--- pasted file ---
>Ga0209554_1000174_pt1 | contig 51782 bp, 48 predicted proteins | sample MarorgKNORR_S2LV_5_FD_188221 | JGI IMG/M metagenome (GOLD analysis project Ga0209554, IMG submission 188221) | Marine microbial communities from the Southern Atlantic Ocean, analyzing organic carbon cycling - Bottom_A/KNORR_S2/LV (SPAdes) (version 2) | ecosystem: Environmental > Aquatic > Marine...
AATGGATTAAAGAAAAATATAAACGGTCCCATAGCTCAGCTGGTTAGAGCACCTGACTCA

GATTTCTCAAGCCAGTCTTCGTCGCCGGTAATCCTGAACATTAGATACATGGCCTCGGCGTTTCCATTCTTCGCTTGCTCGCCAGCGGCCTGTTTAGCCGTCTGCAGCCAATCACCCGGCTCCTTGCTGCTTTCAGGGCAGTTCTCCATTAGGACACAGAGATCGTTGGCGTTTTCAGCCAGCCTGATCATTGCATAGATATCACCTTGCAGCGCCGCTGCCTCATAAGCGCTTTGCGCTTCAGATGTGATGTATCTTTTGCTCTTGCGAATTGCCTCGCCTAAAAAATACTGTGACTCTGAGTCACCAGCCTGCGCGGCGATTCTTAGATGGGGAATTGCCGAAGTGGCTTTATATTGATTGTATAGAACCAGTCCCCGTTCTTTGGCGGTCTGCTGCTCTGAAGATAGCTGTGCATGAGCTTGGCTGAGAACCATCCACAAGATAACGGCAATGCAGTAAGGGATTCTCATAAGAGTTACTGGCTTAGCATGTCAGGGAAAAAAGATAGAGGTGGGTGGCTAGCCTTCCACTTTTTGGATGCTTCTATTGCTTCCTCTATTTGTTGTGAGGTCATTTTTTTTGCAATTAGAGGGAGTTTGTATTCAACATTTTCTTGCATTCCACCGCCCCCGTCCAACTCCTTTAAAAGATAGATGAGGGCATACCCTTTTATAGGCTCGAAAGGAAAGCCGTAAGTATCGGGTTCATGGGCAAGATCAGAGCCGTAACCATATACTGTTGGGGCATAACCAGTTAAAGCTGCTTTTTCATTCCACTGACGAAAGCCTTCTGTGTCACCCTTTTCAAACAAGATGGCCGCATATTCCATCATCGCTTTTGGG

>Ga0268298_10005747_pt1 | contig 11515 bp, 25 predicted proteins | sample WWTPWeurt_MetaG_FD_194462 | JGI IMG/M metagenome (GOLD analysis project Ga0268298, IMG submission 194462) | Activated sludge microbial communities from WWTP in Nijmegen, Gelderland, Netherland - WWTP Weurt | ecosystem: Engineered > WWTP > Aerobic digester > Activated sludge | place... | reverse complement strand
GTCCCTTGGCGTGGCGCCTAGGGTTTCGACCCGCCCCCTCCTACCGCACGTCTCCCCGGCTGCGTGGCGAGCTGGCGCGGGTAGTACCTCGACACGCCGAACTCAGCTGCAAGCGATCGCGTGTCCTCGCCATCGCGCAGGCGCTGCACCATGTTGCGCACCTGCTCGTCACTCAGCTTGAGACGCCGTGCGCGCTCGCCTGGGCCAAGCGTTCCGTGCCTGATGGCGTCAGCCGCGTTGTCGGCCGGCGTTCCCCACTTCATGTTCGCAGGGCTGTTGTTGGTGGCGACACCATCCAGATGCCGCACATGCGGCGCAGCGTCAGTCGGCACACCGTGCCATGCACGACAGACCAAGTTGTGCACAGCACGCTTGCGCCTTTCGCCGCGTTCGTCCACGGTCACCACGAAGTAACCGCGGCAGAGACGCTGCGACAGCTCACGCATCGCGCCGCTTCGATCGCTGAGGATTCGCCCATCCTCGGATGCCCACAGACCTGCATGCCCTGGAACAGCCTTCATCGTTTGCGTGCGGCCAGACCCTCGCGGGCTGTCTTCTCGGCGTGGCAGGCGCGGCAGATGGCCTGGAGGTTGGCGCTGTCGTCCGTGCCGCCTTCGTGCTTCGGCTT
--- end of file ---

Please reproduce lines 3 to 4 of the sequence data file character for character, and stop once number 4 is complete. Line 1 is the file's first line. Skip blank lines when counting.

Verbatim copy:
GATTTCTCAAGCCAGTCTTCGTCGCCGGTAATCCTGAACATTAGATACATGGCCTCGGCGTTTCCATTCTTCGCTTGCTCGCCAGCGGCCTGTTTAGCCGTCTGCAGCCAATCACCCGGCTCCTTGCTGCTTTCAGGGCAGTTCTCCATTAGGACACAGAGATCGTTGGCGTTTTCAGCCAGCCTGATCATTGCATAGATATCACCTTGCAGCGCCGCTGCCTCATAAGCGCTTTGCGCTTCAGATGTGATGTATCTTTTGCTCTTGCGAATTGCCTCGCCTAAAAAATACTGTGACTCTGAGTCACCAGCCTGCGCGGCGATTCTTAGATGGGGAATTGCCGAAGTGGCTTTATATTGATTGTATAGAACCAGTCCCCGTTCTTTGGCGGTCTGCTGCTCTGAAGATAGCTGTGCATGAGCTTGGCTGAGAACCATCCACAAGATAACGGCAATGCAGTAAGGGATTCTCATAAGAGTTACTGGCTTAGCATGTCAGGGAAAAAAGATAGAGGTGGGTGGCTAGCCTTCCACTTTTTGGATGCTTCTATTGCTTCCTCTATTTGTTGTGAGGTCATTTTTTTTGCAATTAGAGGGAGTTTGTATTCAACATTTTCTTGCATTCCACCGCCCCCGTCCAACTCCTTTAAAAGATAGATGAGGGCATACCCTTTTATAGGCTCGAAAGGAAAGCCGTAAGTATCGGGTTCATGGGCAAGATCAGAGCCGTAACCATATACTGTTGGGGCATAACCAGTTAAAGCTGCTTTTTCATTCCACTGACGAAAGCCTTCTGTGTCACCCTTTTCAAACAAGATGGCCGCATATTCCATCATCGCTTTTGGG

>Ga0268298_10005747_pt1 | contig 11515 bp, 25 predicted proteins | sample WWTPWeurt_MetaG_FD_194462 | JGI IMG/M metagenome (GOLD analysis project Ga0268298, IMG submission 194462) | Activated sludge microbial communities from WWTP in Nijmegen, Gelderland, Netherland - WWTP Weurt | ecosystem: Engineered > WWTP > Aerobic digester > Activated sludge | place... | reverse complement strand